The agents and specialists in the Next Generation of Ranching committee have already collaborated on over 13 trainings and meetings in 2017 reaching more than 286 farmers and ranchers.

Much of Colorado is experiencing abnormally dry to moderate drought conditions (drought monitor).  Our drought team has scheduled a conference call to discuss the implications and our programmatic efforts.

The Beef team has several programmatic efforts they are deliberating contingent upon a statewide needs assessment.  A survey has been sent out to thousands of ranchers throughout Colorado from our new Beef Extension Specialist Ryan Rhoades, who anticipates the results over the next several months.

Nutrition, Food Safety & Health – Jessica Clifford

The Nutrition Food Safety and Health (NFSH) PRU will be hosting a spring workshop April 4 and 5. Workshop components include best practices for maintaining and contributing to a newly developed Family and Consumer Science (FCS) blog (Live Smart Colorado), a food safety thermometer campaign, and a Mediterranean diet toolkit.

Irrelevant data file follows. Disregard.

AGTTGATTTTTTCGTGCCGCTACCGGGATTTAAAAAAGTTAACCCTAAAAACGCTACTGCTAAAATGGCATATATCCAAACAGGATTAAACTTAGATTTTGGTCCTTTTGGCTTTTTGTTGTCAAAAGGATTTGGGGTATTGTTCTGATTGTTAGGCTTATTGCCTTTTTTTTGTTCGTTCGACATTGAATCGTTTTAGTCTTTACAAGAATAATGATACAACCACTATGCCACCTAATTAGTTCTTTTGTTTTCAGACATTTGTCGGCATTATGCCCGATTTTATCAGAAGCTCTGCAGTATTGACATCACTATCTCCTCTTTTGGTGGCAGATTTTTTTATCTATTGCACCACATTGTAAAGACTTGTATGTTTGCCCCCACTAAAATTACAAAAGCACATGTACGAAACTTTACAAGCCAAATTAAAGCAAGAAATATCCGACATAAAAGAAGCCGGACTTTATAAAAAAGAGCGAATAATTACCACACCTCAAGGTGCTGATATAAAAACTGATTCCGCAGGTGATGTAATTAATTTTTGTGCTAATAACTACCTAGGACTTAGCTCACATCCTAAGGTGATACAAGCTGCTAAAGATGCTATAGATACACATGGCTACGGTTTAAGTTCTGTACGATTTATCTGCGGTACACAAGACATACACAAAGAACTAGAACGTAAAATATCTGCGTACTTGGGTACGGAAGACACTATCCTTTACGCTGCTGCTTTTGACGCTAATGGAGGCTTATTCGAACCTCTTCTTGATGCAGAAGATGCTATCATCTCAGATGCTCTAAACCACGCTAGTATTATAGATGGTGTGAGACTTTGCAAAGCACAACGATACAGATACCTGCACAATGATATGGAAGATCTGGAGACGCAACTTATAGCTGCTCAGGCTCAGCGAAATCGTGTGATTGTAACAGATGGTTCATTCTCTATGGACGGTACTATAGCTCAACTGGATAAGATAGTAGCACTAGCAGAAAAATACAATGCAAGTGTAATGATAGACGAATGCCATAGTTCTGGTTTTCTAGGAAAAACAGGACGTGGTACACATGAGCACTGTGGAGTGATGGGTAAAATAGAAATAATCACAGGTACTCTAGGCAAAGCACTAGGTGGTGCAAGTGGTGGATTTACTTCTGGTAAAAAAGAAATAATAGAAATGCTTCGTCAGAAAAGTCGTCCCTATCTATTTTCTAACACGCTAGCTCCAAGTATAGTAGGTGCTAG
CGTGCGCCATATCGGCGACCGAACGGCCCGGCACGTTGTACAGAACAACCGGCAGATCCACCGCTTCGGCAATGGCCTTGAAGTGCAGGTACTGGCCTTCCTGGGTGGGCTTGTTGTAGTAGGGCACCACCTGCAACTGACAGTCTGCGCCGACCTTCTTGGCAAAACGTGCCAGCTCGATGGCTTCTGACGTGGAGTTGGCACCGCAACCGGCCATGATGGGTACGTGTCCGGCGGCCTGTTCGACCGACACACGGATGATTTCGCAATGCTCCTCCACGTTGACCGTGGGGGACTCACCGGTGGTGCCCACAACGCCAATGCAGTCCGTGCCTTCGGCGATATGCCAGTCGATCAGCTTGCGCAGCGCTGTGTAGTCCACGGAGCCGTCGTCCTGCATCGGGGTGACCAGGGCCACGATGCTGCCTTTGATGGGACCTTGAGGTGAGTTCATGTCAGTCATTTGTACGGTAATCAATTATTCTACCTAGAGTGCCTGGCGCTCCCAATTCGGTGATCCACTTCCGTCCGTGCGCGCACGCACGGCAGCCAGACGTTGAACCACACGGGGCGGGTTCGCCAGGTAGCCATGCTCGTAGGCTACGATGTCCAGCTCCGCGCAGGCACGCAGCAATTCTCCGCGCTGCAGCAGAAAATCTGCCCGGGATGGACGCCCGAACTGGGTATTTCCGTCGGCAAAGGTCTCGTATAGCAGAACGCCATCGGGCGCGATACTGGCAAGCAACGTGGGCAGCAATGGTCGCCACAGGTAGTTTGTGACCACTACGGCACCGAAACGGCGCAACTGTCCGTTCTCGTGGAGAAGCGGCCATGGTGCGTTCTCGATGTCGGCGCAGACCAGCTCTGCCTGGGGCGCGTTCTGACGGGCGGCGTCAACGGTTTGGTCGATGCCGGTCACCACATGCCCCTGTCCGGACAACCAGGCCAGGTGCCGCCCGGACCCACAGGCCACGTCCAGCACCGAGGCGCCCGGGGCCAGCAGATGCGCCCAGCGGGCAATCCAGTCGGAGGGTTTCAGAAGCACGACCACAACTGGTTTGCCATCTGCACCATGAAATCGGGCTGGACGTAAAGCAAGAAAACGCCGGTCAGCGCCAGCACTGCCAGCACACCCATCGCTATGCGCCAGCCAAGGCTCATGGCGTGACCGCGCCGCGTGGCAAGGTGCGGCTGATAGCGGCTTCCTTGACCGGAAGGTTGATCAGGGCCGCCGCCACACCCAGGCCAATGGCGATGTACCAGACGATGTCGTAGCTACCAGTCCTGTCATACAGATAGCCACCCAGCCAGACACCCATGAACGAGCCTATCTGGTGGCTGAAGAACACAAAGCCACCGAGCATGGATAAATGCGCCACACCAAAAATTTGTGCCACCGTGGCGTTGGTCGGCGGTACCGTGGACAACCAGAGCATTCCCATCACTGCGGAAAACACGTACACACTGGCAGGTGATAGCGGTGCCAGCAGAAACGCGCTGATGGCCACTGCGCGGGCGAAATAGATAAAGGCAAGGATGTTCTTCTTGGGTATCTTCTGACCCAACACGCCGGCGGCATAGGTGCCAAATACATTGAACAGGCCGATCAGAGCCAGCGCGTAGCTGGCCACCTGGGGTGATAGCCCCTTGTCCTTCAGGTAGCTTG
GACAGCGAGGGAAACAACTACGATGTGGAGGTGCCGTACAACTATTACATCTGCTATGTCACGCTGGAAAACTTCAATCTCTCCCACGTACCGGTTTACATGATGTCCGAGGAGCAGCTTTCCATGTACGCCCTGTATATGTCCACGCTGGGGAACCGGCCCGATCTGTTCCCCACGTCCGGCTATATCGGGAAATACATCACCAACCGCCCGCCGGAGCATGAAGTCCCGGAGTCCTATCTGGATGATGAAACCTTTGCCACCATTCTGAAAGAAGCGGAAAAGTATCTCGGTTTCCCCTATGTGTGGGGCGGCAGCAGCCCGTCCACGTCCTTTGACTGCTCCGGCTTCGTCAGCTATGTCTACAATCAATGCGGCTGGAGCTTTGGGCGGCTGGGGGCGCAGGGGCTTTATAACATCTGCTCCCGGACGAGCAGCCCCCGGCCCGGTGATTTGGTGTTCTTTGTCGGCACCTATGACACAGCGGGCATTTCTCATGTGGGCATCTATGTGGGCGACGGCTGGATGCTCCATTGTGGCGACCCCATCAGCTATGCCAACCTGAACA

The NFSH PRU in partnership with the Family and Financial Stability PRU has launched its Family and Consumer Science Blog, Live Smart Colorado! Follow our blog here: http://livesmartcolorado.colostate.edu/

The NE Colorado FCS agents have 216 participants in the 2017 A Healthier Weigh 12-week Health and Fitness Challenge. The challenge will finish around April 1st.  Some data below:

County Teams Individuals Total
Sedgwick 0 0 0
Phillips 15 12 72
Logan 4 9 25
Yuma 4 18 34
Kit Carson 1 4
Morgan 8 1 33
Washington 12 2 48
TOTAL 216
County Males Females Total
Sedgwick 0 0 0
Phillips 13 59 72
Logan 8 17 25
Yuma 12 22 34
Kit Carson 0 4 4
Morgan 11 22 33
Washington 4 44 48
TOTAL 48 168 216
County White Hispanic Black Total
Sedgwick 0 0 0 0
Phillips 66 6 0 72
Logan 24 1 0 25
Yuma 30 4 0 34
Kit Carson 3 1 0 4
Morgan 30 3 0 33
Washington 44 4 0 48
TOTAL 197 19 0 216

 

In addition, in January, Gisele Jefferson in Washington County hosted a luncheon program on the MIND Diet for 27 participants.

Sheila Gains and Anne Zander in Arapahoe and Boulder Counties have wrapped up their Preserve at Home Classes, taking place January 17 – March 16. Additionally, they completed six Cottage Food Safety Trainings so far this year. Sheila represented Extension at the Family Winter Wellness Fair in Aurora providing educational resources.